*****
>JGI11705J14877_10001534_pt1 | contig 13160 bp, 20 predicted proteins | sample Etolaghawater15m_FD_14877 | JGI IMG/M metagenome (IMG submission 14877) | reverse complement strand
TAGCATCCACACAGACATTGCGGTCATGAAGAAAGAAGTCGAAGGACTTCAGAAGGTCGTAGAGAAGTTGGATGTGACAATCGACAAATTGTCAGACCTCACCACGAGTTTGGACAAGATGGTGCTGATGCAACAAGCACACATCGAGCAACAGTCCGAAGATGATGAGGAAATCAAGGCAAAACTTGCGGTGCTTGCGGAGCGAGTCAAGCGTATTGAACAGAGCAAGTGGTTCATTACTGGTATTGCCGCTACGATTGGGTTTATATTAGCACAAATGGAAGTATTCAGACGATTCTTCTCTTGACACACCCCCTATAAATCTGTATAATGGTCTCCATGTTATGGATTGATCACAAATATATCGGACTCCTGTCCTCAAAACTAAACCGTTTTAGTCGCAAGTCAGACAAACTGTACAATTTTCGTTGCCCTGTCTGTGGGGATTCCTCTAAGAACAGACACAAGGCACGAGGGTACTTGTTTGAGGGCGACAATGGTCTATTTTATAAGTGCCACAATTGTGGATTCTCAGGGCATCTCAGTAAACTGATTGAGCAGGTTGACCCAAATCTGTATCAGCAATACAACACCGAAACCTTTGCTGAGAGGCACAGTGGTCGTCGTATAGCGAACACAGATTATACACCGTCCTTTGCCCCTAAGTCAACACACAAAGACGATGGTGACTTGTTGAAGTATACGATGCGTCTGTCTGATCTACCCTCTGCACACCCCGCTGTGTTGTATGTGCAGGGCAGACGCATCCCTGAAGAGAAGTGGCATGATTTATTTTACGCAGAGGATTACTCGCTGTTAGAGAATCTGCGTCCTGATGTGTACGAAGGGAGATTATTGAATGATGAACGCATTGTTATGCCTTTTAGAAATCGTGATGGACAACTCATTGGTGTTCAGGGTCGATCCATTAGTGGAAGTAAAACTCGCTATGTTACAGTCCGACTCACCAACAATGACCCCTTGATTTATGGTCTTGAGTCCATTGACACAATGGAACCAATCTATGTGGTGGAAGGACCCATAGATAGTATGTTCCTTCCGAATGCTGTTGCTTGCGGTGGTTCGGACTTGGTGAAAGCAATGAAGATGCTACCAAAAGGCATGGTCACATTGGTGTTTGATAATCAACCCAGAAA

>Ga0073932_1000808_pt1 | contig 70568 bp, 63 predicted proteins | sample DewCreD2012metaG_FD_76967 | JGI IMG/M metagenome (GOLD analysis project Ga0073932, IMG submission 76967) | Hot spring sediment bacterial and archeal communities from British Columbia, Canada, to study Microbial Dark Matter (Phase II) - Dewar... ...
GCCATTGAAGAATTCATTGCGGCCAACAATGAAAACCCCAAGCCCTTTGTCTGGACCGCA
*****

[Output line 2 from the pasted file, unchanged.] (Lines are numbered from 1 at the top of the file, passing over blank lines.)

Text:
TAGCATCCACACAGACATTGCGGTCATGAAGAAAGAAGTCGAAGGACTTCAGAAGGTCGTAGAGAAGTTGGATGTGACAATCGACAAATTGTCAGACCTCACCACGAGTTTGGACAAGATGGTGCTGATGCAACAAGCACACATCGAGCAACAGTCCGAAGATGATGAGGAAATCAAGGCAAAACTTGCGGTGCTTGCGGAGCGAGTCAAGCGTATTGAACAGAGCAAGTGGTTCATTACTGGTATTGCCGCTACGATTGGGTTTATATTAGCACAAATGGAAGTATTCAGACGATTCTTCTCTTGACACACCCCCTATAAATCTGTATAATGGTCTCCATGTTATGGATTGATCACAAATATATCGGACTCCTGTCCTCAAAACTAAACCGTTTTAGTCGCAAGTCAGACAAACTGTACAATTTTCGTTGCCCTGTCTGTGGGGATTCCTCTAAGAACAGACACAAGGCACGAGGGTACTTGTTTGAGGGCGACAATGGTCTATTTTATAAGTGCCACAATTGTGGATTCTCAGGGCATCTCAGTAAACTGATTGAGCAGGTTGACCCAAATCTGTATCAGCAATACAACACCGAAACCTTTGCTGAGAGGCACAGTGGTCGTCGTATAGCGAACACAGATTATACACCGTCCTTTGCCCCTAAGTCAACACACAAAGACGATGGTGACTTGTTGAAGTATACGATGCGTCTGTCTGATCTACCCTCTGCACACCCCGCTGTGTTGTATGTGCAGGGCAGACGCATCCCTGAAGAGAAGTGGCATGATTTATTTTACGCAGAGGATTACTCGCTGTTAGAGAATCTGCGTCCTGATGTGTACGAAGGGAGATTATTGAATGATGAACGCATTGTTATGCCTTTTAGAAATCGTGATGGACAACTCATTGGTGTTCAGGGTCGATCCATTAGTGGAAGTAAAACTCGCTATGTTACAGTCCGACTCACCAACAATGACCCCTTGATTTATGGTCTTGAGTCCATTGACACAATGGAACCAATCTATGTGGTGGAAGGACCCATAGATAGTATGTTCCTTCCGAATGCTGTTGCTTGCGGTGGTTCGGACTTGGTGAAAGCAATGAAGATGCTACCAAAAGGCATGGTCACATTGGTGTTTGATAATCAACCCAGAAA